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Sports agent and Janesville Craig grad says he’s ‘like a life manager’

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KENNETH M. VELOSKEY
May 1, 2012
— Think you have the hustle to find and sign clients, negotiate multimillion-dollar NFL contracts, and follow through with the care and feeding of your overnight-rich 22-year-old client’s personal affairs 24-7?

Ron Slavin, 37, a 1993 Janesville Craig graduate, wanted to be a sports agent in the worst way.


In 1999, Slavin visited “400 dorm rooms” to find a football player Madison attorney Michael Bauer was hoping to recruit for his small agency. Turned out the recruit refused Bauer’s representation.


“He missed our calls, and kept ducking us,” Slavin said. “I got to the player and (Bauer) hired me because I was aggressive.’’


Slavin had to beg Bauer for that shot.


“(Bauer) blew me off for six months,” said Slavin, who was working at a Madison health club after graduating from UW-Whitewater in 1998 with a degree in marketing and public relations. “He finally took me on a recruiting trip.’’


Once he had the job, Slavin traveled a tough road.


“I started out cold-calling and working 100-hour work weeks,” Slavin said.


Thirteen years after he rambled through the dorms, Slavin is a partner in BTI Sports Advisors, working out of Madison. BTI handles between 30 and 40 football clients, including Packers defensive lineman Jarius Wynn and Bears wide receiver Dane Sanzenbacher.


Slavin said working for a client does not end after the contract is signed.


“I’m more than an agent,” Slavin said. “I’m like a life manager. I’m there for my guys 24 hours a day. When the phone rings, I answer it.”


Slavin said young players don’t always make the right choices.


“I tell them, ‘No, you don’t need a third or fourth car,’’’ Slavin said. “If you were 22 with a lot of money, how many dumb mistakes would you make?


“That’s a problem,” Slavin added. “There are agents that don’t say ‘no,’ and that’s when their client gets in trouble.’’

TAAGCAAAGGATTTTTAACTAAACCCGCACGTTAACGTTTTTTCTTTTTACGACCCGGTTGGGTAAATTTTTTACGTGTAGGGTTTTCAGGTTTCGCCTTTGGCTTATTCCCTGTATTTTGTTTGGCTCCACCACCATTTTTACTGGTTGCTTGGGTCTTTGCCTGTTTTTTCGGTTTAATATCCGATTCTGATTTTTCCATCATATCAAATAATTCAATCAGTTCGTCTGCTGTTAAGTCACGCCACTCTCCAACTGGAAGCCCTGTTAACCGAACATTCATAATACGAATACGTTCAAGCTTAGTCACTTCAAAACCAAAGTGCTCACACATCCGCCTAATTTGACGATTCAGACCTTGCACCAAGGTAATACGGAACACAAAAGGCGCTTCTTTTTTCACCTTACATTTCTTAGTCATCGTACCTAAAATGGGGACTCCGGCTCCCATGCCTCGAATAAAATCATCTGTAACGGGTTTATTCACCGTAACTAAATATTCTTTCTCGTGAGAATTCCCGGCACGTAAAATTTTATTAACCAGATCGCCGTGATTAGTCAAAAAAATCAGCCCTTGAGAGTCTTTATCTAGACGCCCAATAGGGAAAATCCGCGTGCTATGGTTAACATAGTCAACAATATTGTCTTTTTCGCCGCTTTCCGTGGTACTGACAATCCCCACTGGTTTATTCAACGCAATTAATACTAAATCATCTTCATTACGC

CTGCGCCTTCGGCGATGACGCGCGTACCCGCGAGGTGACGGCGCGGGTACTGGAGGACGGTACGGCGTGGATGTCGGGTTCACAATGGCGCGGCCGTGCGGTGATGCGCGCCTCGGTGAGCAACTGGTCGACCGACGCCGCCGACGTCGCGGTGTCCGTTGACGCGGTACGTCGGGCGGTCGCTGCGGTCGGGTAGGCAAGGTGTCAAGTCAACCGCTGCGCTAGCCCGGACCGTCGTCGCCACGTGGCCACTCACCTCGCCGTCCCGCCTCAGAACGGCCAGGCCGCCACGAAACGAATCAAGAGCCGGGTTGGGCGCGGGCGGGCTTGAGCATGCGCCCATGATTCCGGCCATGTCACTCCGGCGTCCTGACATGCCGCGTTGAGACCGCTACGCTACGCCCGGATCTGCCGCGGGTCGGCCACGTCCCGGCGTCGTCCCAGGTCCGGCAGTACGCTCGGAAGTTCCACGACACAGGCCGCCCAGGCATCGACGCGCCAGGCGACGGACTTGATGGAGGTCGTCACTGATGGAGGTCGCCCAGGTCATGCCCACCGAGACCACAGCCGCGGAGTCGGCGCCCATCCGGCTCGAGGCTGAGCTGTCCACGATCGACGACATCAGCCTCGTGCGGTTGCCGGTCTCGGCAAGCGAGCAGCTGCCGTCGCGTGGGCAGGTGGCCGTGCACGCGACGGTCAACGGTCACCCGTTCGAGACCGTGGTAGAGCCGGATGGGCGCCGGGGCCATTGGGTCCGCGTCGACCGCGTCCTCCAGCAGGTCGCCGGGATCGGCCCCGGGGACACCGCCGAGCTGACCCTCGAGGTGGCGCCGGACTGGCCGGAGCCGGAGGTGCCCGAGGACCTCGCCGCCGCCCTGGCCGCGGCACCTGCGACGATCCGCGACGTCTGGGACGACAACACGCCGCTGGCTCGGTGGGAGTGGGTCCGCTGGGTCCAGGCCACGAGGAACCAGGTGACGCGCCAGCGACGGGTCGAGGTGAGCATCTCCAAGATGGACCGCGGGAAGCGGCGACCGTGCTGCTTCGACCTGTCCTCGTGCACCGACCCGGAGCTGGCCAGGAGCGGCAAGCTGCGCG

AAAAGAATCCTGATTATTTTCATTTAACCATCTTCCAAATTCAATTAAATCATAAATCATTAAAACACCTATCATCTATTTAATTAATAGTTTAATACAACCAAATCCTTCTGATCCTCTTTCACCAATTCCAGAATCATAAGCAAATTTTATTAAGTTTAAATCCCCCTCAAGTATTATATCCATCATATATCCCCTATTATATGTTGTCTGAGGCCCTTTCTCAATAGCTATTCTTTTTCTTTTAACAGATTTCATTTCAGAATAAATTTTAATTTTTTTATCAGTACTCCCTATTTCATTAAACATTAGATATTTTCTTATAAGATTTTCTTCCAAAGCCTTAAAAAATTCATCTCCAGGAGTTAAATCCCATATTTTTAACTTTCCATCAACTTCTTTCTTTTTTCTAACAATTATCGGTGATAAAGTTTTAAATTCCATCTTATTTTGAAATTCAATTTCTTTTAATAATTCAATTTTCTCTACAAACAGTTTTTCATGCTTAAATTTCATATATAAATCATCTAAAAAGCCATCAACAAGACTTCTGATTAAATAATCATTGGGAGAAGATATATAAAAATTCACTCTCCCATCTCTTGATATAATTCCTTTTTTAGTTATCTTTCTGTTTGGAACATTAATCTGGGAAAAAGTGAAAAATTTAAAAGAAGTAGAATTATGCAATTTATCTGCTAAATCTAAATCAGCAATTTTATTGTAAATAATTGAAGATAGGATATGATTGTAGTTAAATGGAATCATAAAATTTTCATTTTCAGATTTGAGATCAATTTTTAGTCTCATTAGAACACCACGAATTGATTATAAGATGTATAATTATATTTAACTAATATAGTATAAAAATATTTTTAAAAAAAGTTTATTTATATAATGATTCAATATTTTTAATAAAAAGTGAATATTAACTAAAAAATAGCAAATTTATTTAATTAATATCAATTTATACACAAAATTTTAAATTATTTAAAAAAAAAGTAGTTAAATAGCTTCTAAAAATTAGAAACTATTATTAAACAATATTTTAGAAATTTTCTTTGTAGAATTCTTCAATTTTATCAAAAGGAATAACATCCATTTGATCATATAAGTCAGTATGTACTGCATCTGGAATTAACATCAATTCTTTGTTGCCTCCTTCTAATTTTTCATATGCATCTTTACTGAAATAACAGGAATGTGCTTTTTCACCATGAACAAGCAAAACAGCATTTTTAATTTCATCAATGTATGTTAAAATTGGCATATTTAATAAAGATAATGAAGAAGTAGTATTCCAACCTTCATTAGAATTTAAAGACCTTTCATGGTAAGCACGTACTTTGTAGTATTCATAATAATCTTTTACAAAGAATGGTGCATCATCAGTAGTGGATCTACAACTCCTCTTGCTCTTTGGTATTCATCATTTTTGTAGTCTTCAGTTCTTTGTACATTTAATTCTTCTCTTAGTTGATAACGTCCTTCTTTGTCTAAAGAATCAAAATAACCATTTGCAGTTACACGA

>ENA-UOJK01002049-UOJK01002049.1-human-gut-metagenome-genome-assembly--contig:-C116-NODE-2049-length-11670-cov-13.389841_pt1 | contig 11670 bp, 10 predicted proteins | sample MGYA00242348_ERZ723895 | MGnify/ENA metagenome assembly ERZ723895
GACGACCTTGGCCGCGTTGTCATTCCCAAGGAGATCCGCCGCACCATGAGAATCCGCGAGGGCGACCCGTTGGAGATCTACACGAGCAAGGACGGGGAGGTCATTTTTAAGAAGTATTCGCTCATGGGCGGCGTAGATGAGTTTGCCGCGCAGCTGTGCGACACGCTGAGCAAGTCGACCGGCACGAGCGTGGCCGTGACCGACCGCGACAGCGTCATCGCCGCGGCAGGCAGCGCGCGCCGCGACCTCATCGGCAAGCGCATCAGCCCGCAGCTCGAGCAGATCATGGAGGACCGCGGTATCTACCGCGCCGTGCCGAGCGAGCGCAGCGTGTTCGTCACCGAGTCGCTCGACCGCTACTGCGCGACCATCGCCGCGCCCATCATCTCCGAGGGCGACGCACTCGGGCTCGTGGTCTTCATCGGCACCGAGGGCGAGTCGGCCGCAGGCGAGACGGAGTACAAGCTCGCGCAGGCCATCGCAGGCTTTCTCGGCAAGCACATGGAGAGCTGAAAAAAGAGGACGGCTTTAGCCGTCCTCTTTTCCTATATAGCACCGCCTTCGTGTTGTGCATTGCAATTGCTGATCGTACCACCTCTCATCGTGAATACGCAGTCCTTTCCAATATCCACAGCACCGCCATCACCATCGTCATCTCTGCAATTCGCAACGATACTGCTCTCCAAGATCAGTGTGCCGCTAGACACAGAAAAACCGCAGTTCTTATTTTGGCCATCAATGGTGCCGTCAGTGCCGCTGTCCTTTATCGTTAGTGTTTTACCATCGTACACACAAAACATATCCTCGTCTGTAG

Slavin guided Beloit College standout and Edgerton native Derick Carrier through last week’s NFL draft. Carrier wasn’t drafted, but he signed a free agent deal with the Oakland Raiders.


Carrier, a wide receiver at Beloit who has potential as a tight end, turned NFL scouts’ heads at his pro day workouts. Slavin sent tape of his client to all 32 NFL teams.


Slavin said Carrier has a good a chance of making the Raiders. Oakland, which did not have a first- or second-round pick, selected wide receiver Junior Criner of Arizona in the fifth round but did not draft a tight end.


“It was a no-brainer to send (Carrier) to Oakland,” Slavin said. “Reggie McKenzie runs the show. He came from Green Bay and wants to do things like (Packer General Manager) Ted Thompson and bring in his guys and develop them.’’


Under the new CBA, rookies that are drafted receive four-year contracts. If a rookie is drafted in the first round, clubs can exercise a fifth-year option for the player’s rights. If a rookie is undrafted, he will receive a three-year contract. Rookies receive the minimum salary of $390,000.


Slavin said free agents receive bonuses of between $30,000 and $80,000.


“The goal is to get a new deal after the third year,” Slavin said. “Most NFL teams want to negotiate after the third year if the player is going to stay around.’’


Slavin added that the average NFL career is four years, and getting the second contract is tough.


The sports agent field is overcrowded, and several large firms represent the majority of players, Slavin said. He calls BTI “a boutique” agency because it caters to a small number of players.


There are independent agents that represent one client, but they face a stiff challenge.


“There are 100 or so agents that have one client,” Slavin said. “And when it’s time to negotiate a second contract, they lose them.’’


Slavin doesn’t knock on dorm doors anymore, but he spends long hours finding and representing clients. Slavin is married, has two small children, and has not taken a vacation since his honeymoon.


“My wife is a stay-at-home mom, and she understands the day-to-day job,” Slavin said. “I work out my house, and I spend time with my kids. They just know I’ve got to answer the phone.’’



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